The skies have cleared just enough for us to go on our “wet safari” (as StJohn puts it). We climb into the canopied truck with our camera, binoculars, and some green rain ponchos that serve to cut the wind and keep us dry. StJohn dons his blue tint sunglasses, leather safari hat, and similar green poncho – and (quite possibly reluctantly) begins the game drive. We start asking our twenty questions as we get acquainted. StJohn is a 26 year old good-looking, bearded, intense young man who has been a ranger for several years (2 at Entabeni). He tells us he has been studying the Latin names of various species since he was 13; it is increasingly apparent that he has an extreme respect and passion for nature. He seems to have the bush in his blood; he comes alive as we make our way toward the mountain where we can see waterfalls heavily flowing, the brimming reservoir, and the gushing stream: “See the waterfall? We’re going to go over there. We’re going to give it a go! The water is PUMPing!!”  We slosh through the muddy roads (the rain makes them “slippery like snot”) and find the snout and the knobby back of a crocodile, water buck with his toilet seat rear end, hippos round ears, plentiful and beautiful impala, curly antlered kudos, wildebeest (also called the brindle gnu – “gah new” for the sound he expels), many birds, and another delicate and skitterish jackal. StJohn seems to use all of his senses; he listens, looks in all directions (while navigating the rough path we call a road);  I even hear him inhale deeply. He watches the ground for animal tracks and dung, listens to the birds, frogs, and telltale signals that prey animals give off when a predator is nearby. As we are ending the drive at dusk, we see a cloud of king and queen termites exploding from a termite mound.








We go on a total of four game drives with StJohn as he shows us the wonders of the bush – the big, bold, powerful animals – the minute colorful flowers, the multitudes of birds that StJohn seems to know so much about, the singing toads and frogs (“at night, you’ll hear the loud raucous of the spotted toad!”.  StJohn is passionate about nature. He reminds us that there is so much more to the experience than spotting the Big Five and says “we will see what the bush wants us to see!” – Chris and I respect that and are on the lookout for what is offered.  We are driving a few minutes away from the lodge when StJohn stops the truck abruptly, reverses and says “who can find what I’m seeing – it’s a five out of five”. We all start guessing – Elephant? Giraffe?  Lion? (maybe it’s behind the tree line). He says its right under our noses – turns out he’s spotted a flap necked chameleon – it is about three feet from the truck, but camouflaged incredibly; it is holding onto the  thick blade of tall vertical grass that it blends in with so well and it’s eyes move independent of each other . We all snap photos and watch for about twenty minutes as StJohn gives us more details of the reptile. StJohn is like a mini encyclopedia with an incredible memory.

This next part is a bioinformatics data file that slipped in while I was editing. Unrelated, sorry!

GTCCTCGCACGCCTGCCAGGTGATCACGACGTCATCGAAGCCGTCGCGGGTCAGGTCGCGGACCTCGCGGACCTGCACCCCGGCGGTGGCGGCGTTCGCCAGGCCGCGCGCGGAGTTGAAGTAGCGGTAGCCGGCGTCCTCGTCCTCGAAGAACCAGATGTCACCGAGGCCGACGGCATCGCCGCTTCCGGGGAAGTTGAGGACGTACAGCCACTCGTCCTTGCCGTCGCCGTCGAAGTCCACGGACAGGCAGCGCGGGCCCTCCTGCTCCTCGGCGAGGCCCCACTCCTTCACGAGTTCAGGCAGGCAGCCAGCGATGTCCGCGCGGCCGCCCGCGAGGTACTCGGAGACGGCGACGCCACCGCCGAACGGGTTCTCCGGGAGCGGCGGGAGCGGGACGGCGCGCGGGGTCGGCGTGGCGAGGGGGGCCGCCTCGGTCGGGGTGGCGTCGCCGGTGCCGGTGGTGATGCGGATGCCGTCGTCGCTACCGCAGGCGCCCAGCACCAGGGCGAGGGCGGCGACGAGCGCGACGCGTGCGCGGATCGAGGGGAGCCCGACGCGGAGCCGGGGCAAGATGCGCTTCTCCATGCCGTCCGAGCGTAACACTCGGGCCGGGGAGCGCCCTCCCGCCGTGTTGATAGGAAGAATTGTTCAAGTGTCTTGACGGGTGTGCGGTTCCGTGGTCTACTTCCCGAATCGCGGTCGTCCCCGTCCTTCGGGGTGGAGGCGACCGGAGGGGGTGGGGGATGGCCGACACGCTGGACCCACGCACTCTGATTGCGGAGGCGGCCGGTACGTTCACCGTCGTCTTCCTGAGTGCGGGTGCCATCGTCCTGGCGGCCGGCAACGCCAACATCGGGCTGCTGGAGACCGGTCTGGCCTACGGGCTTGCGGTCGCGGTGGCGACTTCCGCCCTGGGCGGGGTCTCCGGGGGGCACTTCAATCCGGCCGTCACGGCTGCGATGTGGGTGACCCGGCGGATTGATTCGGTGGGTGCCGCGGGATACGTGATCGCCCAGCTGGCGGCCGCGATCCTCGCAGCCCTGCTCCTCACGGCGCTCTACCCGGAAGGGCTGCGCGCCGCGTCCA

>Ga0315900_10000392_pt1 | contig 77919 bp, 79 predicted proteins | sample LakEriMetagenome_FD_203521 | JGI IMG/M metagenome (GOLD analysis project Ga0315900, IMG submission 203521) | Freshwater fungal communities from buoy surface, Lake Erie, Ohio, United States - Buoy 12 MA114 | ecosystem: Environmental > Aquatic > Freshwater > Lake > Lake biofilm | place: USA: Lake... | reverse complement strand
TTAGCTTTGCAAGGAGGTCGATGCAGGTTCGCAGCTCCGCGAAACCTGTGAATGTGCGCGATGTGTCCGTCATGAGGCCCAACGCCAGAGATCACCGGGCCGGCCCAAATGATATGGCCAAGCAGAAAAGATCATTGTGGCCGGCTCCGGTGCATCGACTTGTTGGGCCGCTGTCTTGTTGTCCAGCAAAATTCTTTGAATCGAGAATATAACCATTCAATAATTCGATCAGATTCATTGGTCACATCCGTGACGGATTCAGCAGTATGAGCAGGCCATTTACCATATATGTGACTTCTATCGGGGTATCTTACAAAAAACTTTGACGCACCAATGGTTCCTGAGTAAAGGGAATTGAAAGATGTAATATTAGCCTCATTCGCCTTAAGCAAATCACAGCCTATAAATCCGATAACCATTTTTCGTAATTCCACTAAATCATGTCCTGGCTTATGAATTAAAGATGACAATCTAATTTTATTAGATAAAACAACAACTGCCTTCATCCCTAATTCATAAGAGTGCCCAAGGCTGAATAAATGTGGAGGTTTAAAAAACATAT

On the last game drive, StJohn takes us up the mountain where the road has been closed due to heavy rain. It is a long, steep climb and we are rewarded with more animal sightings, incredible panoramic views of the rondavel called Mount Entabeni where we learn that we are standing on rocks that are about two billion years old. StJohn starts the beautiful descent – it is another perspective of the same road and the steepness affects us differently (my knees are pressed against the grab bar in front of me – I can even feel my toes against the front of my sneakers). We pass another ranger who speaks to StJohn in Afrikaans  – I ask him if there is something good – he answers by vigorously nodding his head (he does this with his whole upper torso). I know not to ask what it is; I wait and anticipate – like a little kid awaiting Christmas morning. I can see our lodge and this surprise hasn’t presented itself just yet. Suddenly he stops – there are two adult cheetahs lounging under a tree – they are brothers who travel closely together – and they are magnificent!






When we say our farewells StJohn and I hug – a real hug. I feel privileged to have encountered the Entabeni, StJohn’s “happy place”, with him as our guide.

We leave with a sense of satisfaction and at the same time, wanting more. We have seen what the bush wants us to see.